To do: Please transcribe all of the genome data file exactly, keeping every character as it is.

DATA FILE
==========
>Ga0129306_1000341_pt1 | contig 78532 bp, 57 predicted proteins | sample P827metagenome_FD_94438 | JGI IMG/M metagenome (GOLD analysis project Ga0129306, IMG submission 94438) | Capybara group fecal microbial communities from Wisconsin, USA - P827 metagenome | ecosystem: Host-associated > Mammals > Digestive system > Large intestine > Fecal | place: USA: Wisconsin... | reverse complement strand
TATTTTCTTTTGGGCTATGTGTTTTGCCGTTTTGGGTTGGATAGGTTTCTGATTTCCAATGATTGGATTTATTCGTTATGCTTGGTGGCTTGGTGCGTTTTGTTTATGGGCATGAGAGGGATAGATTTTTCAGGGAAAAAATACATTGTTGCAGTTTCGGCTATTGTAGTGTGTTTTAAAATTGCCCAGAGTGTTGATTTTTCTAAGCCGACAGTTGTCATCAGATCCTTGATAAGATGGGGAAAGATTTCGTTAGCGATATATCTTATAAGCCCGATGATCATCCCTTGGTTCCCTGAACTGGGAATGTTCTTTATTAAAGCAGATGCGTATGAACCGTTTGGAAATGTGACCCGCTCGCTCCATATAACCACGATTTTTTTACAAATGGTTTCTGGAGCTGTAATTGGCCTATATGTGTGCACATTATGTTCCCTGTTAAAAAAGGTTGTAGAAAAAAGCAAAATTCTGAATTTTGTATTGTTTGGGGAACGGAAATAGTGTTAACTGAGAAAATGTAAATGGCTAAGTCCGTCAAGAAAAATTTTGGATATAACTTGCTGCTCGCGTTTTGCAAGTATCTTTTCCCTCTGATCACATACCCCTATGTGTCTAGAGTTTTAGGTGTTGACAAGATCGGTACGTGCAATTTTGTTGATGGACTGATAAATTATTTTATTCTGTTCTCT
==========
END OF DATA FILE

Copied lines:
>Ga0129306_1000341_pt1 | contig 78532 bp, 57 predicted proteins | sample P827metagenome_FD_94438 | JGI IMG/M metagenome (GOLD analysis project Ga0129306, IMG submission 94438) | Capybara group fecal microbial communities from Wisconsin, USA - P827 metagenome | ecosystem: Host-associated > Mammals > Digestive system > Large intestine > Fecal | place: USA: Wisconsin... | reverse complement strand
TATTTTCTTTTGGGCTATGTGTTTTGCCGTTTTGGGTTGGATAGGTTTCTGATTTCCAATGATTGGATTTATTCGTTATGCTTGGTGGCTTGGTGCGTTTTGTTTATGGGCATGAGAGGGATAGATTTTTCAGGGAAAAAATACATTGTTGCAGTTTCGGCTATTGTAGTGTGTTTTAAAATTGCCCAGAGTGTTGATTTTTCTAAGCCGACAGTTGTCATCAGATCCTTGATAAGATGGGGAAAGATTTCGTTAGCGATATATCTTATAAGCCCGATGATCATCCCTTGGTTCCCTGAACTGGGAATGTTCTTTATTAAAGCAGATGCGTATGAACCGTTTGGAAATGTGACCCGCTCGCTCCATATAACCACGATTTTTTTACAAATGGTTTCTGGAGCTGTAATTGGCCTATATGTGTGCACATTATGTTCCCTGTTAAAAAAGGTTGTAGAAAAAAGCAAAATTCTGAATTTTGTATTGTTTGGGGAACGGAAATAGTGTTAACTGAGAAAATGTAAATGGCTAAGTCCGTCAAGAAAAATTTTGGATATAACTTGCTGCTCGCGTTTTGCAAGTATCTTTTCCCTCTGATCACATACCCCTATGTGTCTAGAGTTTTAGGTGTTGACAAGATCGGTACGTGCAATTTTGTTGATGGACTGATAAATTATTTTATTCTGTTCTCT